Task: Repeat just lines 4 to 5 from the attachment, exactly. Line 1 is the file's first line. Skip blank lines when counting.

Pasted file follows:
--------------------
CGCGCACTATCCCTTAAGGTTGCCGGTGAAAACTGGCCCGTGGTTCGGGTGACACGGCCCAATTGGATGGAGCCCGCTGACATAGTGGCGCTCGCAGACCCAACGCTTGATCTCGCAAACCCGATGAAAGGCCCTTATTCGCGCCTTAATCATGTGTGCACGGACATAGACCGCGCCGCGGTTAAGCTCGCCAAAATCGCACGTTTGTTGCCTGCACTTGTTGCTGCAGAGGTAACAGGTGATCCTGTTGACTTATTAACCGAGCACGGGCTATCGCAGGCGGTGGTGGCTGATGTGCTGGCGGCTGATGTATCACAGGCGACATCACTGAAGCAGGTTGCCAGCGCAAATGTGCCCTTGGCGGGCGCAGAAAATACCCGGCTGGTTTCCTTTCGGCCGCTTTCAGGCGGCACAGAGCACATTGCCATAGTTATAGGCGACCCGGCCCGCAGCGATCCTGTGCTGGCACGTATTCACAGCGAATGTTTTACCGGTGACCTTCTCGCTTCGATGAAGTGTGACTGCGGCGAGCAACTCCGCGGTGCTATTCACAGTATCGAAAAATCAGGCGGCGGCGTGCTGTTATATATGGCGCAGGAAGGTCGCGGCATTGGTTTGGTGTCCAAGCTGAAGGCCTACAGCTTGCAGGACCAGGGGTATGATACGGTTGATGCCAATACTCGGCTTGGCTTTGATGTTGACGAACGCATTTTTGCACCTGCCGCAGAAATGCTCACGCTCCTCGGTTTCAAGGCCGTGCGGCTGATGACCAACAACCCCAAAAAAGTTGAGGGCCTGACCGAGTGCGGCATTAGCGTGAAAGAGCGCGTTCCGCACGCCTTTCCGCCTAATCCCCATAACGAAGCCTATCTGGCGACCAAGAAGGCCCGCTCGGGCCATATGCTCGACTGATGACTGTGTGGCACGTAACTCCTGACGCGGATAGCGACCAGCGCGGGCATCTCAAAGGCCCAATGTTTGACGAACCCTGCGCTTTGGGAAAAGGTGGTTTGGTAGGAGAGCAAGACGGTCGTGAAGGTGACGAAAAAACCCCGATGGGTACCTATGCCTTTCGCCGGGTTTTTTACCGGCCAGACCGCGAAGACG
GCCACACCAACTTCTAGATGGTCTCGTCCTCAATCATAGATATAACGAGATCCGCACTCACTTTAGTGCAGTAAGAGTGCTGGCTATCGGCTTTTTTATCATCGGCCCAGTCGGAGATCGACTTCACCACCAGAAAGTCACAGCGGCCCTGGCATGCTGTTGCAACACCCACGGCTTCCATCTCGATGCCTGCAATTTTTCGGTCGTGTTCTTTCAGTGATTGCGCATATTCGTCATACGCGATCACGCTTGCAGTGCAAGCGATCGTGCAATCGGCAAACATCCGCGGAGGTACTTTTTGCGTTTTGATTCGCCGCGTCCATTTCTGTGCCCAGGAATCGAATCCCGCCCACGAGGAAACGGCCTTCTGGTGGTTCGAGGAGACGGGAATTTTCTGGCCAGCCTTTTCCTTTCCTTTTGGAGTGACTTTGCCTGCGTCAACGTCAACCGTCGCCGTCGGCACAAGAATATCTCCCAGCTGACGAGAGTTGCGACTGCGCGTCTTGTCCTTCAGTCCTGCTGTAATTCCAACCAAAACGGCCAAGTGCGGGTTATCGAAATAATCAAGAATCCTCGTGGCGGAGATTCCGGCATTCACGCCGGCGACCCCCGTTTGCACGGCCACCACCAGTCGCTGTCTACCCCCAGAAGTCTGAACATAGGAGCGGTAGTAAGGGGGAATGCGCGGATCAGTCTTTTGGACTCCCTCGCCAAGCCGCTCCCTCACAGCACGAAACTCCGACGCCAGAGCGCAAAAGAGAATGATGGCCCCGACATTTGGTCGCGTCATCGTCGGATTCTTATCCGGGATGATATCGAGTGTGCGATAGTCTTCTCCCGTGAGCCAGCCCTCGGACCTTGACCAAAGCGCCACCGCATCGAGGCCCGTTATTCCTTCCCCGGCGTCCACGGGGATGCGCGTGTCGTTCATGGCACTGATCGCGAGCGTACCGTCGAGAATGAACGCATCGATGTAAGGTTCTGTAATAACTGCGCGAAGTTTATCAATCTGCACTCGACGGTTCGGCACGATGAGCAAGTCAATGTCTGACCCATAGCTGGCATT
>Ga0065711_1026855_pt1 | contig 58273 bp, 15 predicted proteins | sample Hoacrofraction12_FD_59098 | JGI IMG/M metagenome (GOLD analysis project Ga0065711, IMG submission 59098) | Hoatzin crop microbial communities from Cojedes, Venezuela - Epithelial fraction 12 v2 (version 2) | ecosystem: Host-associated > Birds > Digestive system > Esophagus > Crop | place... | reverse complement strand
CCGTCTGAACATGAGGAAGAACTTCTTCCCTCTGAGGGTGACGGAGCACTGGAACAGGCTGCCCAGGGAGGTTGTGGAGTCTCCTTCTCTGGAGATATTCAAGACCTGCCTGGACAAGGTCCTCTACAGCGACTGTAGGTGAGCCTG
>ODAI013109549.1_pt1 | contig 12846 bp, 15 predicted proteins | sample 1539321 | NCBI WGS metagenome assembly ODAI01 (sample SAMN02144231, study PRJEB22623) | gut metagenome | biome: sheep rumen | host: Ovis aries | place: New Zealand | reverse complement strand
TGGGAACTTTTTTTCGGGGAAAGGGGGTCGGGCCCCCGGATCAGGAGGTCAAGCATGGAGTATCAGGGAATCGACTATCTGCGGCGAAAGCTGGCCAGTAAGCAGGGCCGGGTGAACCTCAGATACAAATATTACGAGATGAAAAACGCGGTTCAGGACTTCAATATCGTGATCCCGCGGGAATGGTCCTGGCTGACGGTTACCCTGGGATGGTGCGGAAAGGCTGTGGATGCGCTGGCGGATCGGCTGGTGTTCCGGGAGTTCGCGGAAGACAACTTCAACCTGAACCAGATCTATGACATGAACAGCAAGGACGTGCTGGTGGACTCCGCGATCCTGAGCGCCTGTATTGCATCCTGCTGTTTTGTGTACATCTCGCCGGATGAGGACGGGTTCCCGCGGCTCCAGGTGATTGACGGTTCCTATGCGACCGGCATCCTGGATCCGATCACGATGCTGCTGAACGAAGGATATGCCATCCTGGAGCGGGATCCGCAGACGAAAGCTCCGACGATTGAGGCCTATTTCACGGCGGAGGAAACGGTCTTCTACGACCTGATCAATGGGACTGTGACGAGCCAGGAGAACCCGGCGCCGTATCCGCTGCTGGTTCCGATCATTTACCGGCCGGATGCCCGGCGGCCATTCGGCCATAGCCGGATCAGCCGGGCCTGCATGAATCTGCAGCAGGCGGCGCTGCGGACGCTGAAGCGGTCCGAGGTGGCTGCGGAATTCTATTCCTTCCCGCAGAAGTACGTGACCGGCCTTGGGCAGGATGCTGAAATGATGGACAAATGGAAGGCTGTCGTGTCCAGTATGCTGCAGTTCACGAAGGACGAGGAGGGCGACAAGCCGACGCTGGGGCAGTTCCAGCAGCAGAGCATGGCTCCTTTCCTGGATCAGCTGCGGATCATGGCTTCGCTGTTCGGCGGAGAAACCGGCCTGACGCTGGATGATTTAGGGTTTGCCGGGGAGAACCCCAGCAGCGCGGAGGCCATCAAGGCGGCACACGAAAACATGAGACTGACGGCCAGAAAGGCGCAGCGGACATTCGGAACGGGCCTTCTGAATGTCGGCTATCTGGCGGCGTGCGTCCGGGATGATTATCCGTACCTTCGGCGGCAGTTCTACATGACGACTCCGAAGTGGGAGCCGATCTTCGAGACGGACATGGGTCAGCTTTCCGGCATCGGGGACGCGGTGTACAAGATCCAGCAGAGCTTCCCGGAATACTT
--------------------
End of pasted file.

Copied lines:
CCGTCTGAACATGAGGAAGAACTTCTTCCCTCTGAGGGTGACGGAGCACTGGAACAGGCTGCCCAGGGAGGTTGTGGAGTCTCCTTCTCTGGAGATATTCAAGACCTGCCTGGACAAGGTCCTCTACAGCGACTGTAGGTGAGCCTG
>ODAI013109549.1_pt1 | contig 12846 bp, 15 predicted proteins | sample 1539321 | NCBI WGS metagenome assembly ODAI01 (sample SAMN02144231, study PRJEB22623) | gut metagenome | biome: sheep rumen | host: Ovis aries | place: New Zealand | reverse complement strand